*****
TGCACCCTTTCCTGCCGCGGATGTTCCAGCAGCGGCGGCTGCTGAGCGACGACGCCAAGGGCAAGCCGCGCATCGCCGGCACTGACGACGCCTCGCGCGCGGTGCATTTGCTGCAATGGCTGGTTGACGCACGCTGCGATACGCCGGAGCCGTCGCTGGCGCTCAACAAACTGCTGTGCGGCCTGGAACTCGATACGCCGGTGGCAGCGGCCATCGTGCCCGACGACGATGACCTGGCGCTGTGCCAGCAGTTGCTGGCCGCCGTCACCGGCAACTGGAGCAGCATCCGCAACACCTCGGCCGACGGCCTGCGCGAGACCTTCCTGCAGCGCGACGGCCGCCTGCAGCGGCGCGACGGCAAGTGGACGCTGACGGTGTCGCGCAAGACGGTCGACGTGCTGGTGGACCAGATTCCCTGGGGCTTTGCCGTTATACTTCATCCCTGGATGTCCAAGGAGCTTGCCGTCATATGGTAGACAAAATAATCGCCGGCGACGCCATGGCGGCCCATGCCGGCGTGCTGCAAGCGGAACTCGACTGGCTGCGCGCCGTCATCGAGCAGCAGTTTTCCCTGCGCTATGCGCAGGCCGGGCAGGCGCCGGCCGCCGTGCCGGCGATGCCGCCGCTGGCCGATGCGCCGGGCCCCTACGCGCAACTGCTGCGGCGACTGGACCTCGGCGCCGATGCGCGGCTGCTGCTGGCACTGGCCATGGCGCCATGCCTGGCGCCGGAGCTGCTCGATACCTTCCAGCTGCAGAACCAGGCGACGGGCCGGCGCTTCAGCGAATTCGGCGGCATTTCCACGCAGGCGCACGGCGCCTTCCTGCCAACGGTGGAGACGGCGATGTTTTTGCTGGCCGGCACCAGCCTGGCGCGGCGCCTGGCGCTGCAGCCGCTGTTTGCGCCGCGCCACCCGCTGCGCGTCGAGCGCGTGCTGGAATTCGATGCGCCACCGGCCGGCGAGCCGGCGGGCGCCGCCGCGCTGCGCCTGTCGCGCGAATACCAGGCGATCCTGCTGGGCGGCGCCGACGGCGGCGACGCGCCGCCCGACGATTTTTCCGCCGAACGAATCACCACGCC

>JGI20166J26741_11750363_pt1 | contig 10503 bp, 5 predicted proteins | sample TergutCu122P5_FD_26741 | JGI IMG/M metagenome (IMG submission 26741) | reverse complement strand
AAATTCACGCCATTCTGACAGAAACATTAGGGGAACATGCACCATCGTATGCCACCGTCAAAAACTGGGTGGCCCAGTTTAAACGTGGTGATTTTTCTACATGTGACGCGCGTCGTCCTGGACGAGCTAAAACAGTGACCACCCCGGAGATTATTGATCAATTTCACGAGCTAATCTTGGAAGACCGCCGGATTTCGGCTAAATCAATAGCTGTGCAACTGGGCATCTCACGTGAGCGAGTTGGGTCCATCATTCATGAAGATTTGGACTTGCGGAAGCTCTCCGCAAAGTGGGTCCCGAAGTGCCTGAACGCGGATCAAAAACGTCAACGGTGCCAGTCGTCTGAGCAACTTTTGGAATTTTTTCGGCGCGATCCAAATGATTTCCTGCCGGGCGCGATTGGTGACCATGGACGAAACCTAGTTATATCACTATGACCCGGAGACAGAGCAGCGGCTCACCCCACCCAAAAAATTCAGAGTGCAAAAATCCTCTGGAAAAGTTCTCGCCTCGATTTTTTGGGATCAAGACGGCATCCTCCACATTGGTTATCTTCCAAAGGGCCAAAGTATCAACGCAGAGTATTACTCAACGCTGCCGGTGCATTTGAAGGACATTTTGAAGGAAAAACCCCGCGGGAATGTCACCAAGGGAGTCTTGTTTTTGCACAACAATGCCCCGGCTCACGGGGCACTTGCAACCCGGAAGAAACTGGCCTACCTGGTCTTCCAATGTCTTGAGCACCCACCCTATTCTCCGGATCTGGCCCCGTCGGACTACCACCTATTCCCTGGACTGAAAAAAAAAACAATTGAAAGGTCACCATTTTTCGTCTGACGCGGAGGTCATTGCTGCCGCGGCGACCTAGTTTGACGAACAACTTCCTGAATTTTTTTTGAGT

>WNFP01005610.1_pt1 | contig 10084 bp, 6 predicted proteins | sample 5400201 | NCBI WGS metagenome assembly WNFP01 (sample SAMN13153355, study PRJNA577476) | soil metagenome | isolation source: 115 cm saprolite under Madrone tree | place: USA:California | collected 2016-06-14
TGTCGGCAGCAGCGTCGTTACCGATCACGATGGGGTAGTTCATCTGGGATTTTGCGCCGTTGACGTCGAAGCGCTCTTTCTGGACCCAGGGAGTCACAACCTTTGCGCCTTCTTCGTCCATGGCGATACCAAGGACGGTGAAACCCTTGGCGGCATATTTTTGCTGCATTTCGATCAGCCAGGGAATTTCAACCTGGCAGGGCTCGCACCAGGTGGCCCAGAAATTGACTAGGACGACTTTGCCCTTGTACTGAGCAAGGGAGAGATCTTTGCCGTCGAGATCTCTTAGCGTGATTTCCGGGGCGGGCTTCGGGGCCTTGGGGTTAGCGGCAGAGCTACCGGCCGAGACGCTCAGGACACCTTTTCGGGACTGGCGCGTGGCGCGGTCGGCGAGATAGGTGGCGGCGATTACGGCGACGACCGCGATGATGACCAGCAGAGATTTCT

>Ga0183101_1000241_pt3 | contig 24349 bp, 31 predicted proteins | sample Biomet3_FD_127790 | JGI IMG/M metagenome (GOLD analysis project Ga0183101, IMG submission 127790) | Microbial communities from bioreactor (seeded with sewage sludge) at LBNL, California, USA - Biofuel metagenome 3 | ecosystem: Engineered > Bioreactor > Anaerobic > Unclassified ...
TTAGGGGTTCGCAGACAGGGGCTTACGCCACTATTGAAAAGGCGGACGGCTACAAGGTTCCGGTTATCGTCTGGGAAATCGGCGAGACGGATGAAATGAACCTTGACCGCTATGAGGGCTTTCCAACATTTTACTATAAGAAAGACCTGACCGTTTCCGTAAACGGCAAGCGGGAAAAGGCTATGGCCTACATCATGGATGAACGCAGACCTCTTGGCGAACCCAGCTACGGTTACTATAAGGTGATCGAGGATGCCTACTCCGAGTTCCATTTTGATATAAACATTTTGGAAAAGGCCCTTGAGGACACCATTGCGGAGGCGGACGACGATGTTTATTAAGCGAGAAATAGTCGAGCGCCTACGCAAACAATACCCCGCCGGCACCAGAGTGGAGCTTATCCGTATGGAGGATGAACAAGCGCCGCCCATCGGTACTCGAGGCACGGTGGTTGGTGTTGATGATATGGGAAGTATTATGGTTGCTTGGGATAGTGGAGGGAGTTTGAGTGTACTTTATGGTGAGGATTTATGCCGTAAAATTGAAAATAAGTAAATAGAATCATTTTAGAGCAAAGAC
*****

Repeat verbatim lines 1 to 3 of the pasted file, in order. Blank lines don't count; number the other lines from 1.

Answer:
TGCACCCTTTCCTGCCGCGGATGTTCCAGCAGCGGCGGCTGCTGAGCGACGACGCCAAGGGCAAGCCGCGCATCGCCGGCACTGACGACGCCTCGCGCGCGGTGCATTTGCTGCAATGGCTGGTTGACGCACGCTGCGATACGCCGGAGCCGTCGCTGGCGCTCAACAAACTGCTGTGCGGCCTGGAACTCGATACGCCGGTGGCAGCGGCCATCGTGCCCGACGACGATGACCTGGCGCTGTGCCAGCAGTTGCTGGCCGCCGTCACCGGCAACTGGAGCAGCATCCGCAACACCTCGGCCGACGGCCTGCGCGAGACCTTCCTGCAGCGCGACGGCCGCCTGCAGCGGCGCGACGGCAAGTGGACGCTGACGGTGTCGCGCAAGACGGTCGACGTGCTGGTGGACCAGATTCCCTGGGGCTTTGCCGTTATACTTCATCCCTGGATGTCCAAGGAGCTTGCCGTCATATGGTAGACAAAATAATCGCCGGCGACGCCATGGCGGCCCATGCCGGCGTGCTGCAAGCGGAACTCGACTGGCTGCGCGCCGTCATCGAGCAGCAGTTTTCCCTGCGCTATGCGCAGGCCGGGCAGGCGCCGGCCGCCGTGCCGGCGATGCCGCCGCTGGCCGATGCGCCGGGCCCCTACGCGCAACTGCTGCGGCGACTGGACCTCGGCGCCGATGCGCGGCTGCTGCTGGCACTGGCCATGGCGCCATGCCTGGCGCCGGAGCTGCTCGATACCTTCCAGCTGCAGAACCAGGCGACGGGCCGGCGCTTCAGCGAATTCGGCGGCATTTCCACGCAGGCGCACGGCGCCTTCCTGCCAACGGTGGAGACGGCGATGTTTTTGCTGGCCGGCACCAGCCTGGCGCGGCGCCTGGCGCTGCAGCCGCTGTTTGCGCCGCGCCACCCGCTGCGCGTCGAGCGCGTGCTGGAATTCGATGCGCCACCGGCCGGCGAGCCGGCGGGCGCCGCCGCGCTGCGCCTGTCGCGCGAATACCAGGCGATCCTGCTGGGCGGCGCCGACGGCGGCGACGCGCCGCCCGACGATTTTTCCGCCGAACGAATCACCACGCC

>JGI20166J26741_11750363_pt1 | contig 10503 bp, 5 predicted proteins | sample TergutCu122P5_FD_26741 | JGI IMG/M metagenome (IMG submission 26741) | reverse complement strand
AAATTCACGCCATTCTGACAGAAACATTAGGGGAACATGCACCATCGTATGCCACCGTCAAAAACTGGGTGGCCCAGTTTAAACGTGGTGATTTTTCTACATGTGACGCGCGTCGTCCTGGACGAGCTAAAACAGTGACCACCCCGGAGATTATTGATCAATTTCACGAGCTAATCTTGGAAGACCGCCGGATTTCGGCTAAATCAATAGCTGTGCAACTGGGCATCTCACGTGAGCGAGTTGGGTCCATCATTCATGAAGATTTGGACTTGCGGAAGCTCTCCGCAAAGTGGGTCCCGAAGTGCCTGAACGCGGATCAAAAACGTCAACGGTGCCAGTCGTCTGAGCAACTTTTGGAATTTTTTCGGCGCGATCCAAATGATTTCCTGCCGGGCGCGATTGGTGACCATGGACGAAACCTAGTTATATCACTATGACCCGGAGACAGAGCAGCGGCTCACCCCACCCAAAAAATTCAGAGTGCAAAAATCCTCTGGAAAAGTTCTCGCCTCGATTTTTTGGGATCAAGACGGCATCCTCCACATTGGTTATCTTCCAAAGGGCCAAAGTATCAACGCAGAGTATTACTCAACGCTGCCGGTGCATTTGAAGGACATTTTGAAGGAAAAACCCCGCGGGAATGTCACCAAGGGAGTCTTGTTTTTGCACAACAATGCCCCGGCTCACGGGGCACTTGCAACCCGGAAGAAACTGGCCTACCTGGTCTTCCAATGTCTTGAGCACCCACCCTATTCTCCGGATCTGGCCCCGTCGGACTACCACCTATTCCCTGGACTGAAAAAAAAAACAATTGAAAGGTCACCATTTTTCGTCTGACGCGGAGGTCATTGCTGCCGCGGCGACCTAGTTTGACGAACAACTTCCTGAATTTTTTTTGAGT